ON George Kerevan’s point that the war in Afghanistan was not fought for women’s rights (How 9/11 attacks led to not one disaster but two, Sep 6), I do not think there has ever been a war fought to specifically protect the rights of women, although there have on occasion been conflicts to stop genocidal actions.

There was a struggle in the UK in the early 20th century conducted by the suffragettes and their allies for universal suffrage and emancipation in relation to divorce, education, employment and fertility control.

READ MORE: George Kerevan: How the 9/11 attacks led to not one disaster but two

From my admittedly limited knowledge of Afghanistan, there might have been gains in some of these areas and it has been widely reported that for at least some girls and women, the last 20 years have seen the emergence of educational opportunities and careers which did not exist previously. Hopefully, these would have allowed them a potential source of income and consequently more self-determination and greater choices in their lives.

However, there have also been media accounts of attacks on women, and just a few days ago of shots being fired in the air to disperse a demonstration which may have consisted largely of women.

The book The Dressmaker of Khair Khana provides a first-hand woman’s story of life in Afghanistan, after the withdrawal of Russian forces from that region.

Peter Gorrie

I WOULD like, if I may, to add a little to Hamish Macpherson’s coverage of the anniversary of Sir Henry Campbell-Bannerman’s birth (Remembering Glasgow’s only PM and the last to die in Number 10, Sep 5).

There is, in Stirling, a larger-than-life-size statue of the former PM at the top of the Back Walk and right beside the former county council headquarters. Indeed I stood just beside this waving my Yes Saltire flag in front of Theresa May’s car as she made her visit to the city while still Prime Minister.

It is quite an impressive structure and must be nearly 20 feet in height overall from the base of the plinth. Apart from his name and relevant dates, it bears the inscription “An Empire’s Tribute”.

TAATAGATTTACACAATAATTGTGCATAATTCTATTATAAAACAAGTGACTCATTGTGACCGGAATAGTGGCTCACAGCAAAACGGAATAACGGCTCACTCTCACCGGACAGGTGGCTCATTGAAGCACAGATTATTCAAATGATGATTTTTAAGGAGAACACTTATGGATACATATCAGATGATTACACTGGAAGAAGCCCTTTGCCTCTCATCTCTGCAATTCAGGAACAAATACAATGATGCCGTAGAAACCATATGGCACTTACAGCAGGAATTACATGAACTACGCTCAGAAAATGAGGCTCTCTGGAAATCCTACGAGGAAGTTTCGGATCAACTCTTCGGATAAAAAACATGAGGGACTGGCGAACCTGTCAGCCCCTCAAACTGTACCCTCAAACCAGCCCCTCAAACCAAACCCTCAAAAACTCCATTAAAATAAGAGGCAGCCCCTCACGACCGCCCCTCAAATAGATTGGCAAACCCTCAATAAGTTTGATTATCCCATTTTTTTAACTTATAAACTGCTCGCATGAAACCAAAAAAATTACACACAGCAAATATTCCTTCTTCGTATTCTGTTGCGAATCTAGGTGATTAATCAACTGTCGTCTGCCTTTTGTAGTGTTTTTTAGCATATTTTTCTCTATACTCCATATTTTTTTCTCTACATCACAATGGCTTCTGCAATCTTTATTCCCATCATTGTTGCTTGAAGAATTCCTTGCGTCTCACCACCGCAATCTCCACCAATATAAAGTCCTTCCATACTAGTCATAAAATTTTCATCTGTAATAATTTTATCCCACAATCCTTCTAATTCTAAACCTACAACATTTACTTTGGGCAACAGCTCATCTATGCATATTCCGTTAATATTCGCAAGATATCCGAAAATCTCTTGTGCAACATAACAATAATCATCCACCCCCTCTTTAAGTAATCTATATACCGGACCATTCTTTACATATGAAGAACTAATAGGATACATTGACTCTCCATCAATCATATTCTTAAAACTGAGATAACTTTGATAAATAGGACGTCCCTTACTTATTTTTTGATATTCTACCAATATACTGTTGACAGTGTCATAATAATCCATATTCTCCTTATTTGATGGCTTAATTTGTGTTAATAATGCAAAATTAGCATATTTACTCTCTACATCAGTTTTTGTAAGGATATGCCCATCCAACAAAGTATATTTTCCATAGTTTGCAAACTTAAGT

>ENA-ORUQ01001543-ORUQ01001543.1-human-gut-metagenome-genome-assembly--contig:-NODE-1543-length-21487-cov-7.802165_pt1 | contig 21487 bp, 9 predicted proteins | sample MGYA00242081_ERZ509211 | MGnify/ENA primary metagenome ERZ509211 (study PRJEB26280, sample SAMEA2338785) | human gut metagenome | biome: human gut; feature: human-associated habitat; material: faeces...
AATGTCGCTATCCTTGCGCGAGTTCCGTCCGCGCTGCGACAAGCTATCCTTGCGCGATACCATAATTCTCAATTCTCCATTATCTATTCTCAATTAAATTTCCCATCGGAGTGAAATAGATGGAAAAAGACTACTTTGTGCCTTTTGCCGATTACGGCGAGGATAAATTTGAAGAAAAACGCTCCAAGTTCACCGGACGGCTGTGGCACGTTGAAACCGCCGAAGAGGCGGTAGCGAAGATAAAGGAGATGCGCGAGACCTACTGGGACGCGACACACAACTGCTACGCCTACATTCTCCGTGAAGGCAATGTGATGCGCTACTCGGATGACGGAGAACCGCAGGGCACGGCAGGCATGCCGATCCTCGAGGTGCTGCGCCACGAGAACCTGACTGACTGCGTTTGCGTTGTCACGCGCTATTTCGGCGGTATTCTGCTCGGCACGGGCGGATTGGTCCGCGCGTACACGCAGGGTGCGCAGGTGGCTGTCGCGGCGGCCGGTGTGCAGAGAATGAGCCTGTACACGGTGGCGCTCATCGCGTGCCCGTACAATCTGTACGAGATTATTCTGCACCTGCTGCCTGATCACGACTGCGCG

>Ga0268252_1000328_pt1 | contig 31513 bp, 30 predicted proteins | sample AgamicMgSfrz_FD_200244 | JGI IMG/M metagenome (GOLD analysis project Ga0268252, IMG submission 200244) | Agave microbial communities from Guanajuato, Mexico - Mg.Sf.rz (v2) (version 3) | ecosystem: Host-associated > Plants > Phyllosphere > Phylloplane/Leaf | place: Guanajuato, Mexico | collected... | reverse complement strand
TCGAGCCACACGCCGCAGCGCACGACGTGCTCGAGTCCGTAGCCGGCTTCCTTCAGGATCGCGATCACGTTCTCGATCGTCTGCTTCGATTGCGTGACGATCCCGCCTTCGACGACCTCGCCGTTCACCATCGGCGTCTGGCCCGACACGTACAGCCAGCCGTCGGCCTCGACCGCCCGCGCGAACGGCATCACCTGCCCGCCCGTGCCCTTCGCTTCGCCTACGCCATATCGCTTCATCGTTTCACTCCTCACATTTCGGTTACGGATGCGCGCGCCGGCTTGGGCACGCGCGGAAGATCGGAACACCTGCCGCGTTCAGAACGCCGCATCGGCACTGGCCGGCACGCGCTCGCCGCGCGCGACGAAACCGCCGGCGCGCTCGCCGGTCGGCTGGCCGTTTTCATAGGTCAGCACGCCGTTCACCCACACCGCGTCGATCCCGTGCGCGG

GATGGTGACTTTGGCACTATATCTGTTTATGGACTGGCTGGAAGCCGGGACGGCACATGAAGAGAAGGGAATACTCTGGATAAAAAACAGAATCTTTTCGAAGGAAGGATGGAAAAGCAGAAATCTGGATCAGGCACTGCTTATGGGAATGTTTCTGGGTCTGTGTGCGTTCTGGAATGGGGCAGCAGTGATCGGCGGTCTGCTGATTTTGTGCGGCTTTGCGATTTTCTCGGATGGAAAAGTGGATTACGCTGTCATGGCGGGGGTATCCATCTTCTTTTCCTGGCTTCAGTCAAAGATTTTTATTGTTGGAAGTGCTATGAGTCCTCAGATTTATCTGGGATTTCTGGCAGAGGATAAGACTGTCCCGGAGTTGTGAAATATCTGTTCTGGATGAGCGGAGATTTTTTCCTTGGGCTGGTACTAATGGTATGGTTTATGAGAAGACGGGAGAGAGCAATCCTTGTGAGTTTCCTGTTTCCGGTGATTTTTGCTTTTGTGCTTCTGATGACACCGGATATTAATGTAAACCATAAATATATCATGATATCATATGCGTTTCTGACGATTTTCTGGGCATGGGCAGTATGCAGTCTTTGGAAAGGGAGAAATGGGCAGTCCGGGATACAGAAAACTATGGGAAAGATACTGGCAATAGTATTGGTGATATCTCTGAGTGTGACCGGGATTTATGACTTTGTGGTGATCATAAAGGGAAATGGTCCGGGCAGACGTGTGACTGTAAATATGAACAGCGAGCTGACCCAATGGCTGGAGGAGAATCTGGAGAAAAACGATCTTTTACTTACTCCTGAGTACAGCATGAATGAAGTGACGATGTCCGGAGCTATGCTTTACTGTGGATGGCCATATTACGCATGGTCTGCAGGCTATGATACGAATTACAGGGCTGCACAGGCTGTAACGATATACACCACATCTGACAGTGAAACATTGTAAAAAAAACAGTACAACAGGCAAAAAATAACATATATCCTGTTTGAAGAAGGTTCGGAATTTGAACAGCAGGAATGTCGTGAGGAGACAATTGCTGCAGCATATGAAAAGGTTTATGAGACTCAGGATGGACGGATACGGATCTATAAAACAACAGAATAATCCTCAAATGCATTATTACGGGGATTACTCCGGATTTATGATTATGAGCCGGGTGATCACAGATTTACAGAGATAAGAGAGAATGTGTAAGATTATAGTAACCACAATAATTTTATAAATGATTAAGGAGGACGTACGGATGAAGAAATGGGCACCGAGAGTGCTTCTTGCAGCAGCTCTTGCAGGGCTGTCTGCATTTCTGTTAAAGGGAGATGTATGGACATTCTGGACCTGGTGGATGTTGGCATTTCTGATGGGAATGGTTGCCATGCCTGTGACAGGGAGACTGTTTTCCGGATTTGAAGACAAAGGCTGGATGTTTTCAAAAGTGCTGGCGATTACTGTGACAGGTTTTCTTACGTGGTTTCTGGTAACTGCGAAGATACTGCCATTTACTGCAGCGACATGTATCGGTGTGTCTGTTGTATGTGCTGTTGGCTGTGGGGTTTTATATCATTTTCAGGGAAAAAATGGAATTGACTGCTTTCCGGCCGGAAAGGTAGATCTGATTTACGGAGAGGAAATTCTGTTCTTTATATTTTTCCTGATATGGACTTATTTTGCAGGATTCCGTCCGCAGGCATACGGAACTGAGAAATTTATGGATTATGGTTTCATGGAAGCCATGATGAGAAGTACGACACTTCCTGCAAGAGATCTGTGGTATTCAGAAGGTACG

George M Mitchell

SOME 500,000 people were informed on August 16 that the modest £20-a-week uplift to their Universal Credit is being removed by the Tory government at Westminster. There is no moving Johnson and his Tory government on this issue. Appealing to the Tory government is a waste of time.

Instead I am asking our First Minister to step in, with the Scottish Government using cash reserves centrally and in local authorities to maintain the £20-a-week uplift for those on Universal Credit for as long as possible. This is the time to use such contingency funds to help the 500,000 worst-off people in Scottish society to avoid the extremes of of poverty such as malnutrition and eviction from their homes in the near future.

READ MORE: Welfare state ‘not safe in Tory hands' as report shows fate of claimants

Shortly we will see the end of furlough and protection of those jobs, and there will be a massive hike in the price of energy as well as food shortages due to the effects of Brexit and the Covid-19 pandemic. It is therefore reasonable to ask the First Minister to step in and protect these hundreds of thousands of people from the worst effects of poverty and social distress by reinstating this modest extra £20 a week for a longer period of time in Scotland.

I look forward to a positive response, as I believe the Scottish Government has a moral duty to protect its citizens from the worst aspects of poverty given the unique situation we are all facing together at this time.

Sean Clerkin
Campaign Coordinator, Scottish Tenants Organisation

IN his excellent book The Corporation, Joel Bakan argues persuasively that corporations can behave like psychopaths. In presenting his case, he invites a psychologist to list the characteristics of a psychopath.

This psychologist identifies: they are irresponsible (to achieve aims, others are put at risk); they are manipulative (of everything, including public opinion); they are grandiose (“always insisting that ‘we’re number one, we’re the best’”); they have a lack of empathy; they refuse to accept responsibility for their own actions; they are unable to feel remorse; and they are superficial (“their whole goal is to present themselves to the public in a way that is appealing to the public” but may not be representative of what they are really like).

I am sure readers of The National, when looking at these characteristics, will have no difficulty of thinking of a prominent Westminster politician who demonstrates each of them in abundance. It seems, however, that being a persistent liar as well is not

a trait of psychopaths, as it is with this individual.

Gavin Brown

ON page 19 of Monday’s National a brief article headed “Clashes in Baltic state” deals with events in Montenegro. Does nobody check what’s written in The National?

DM Robertson
Longniddry, East Lothian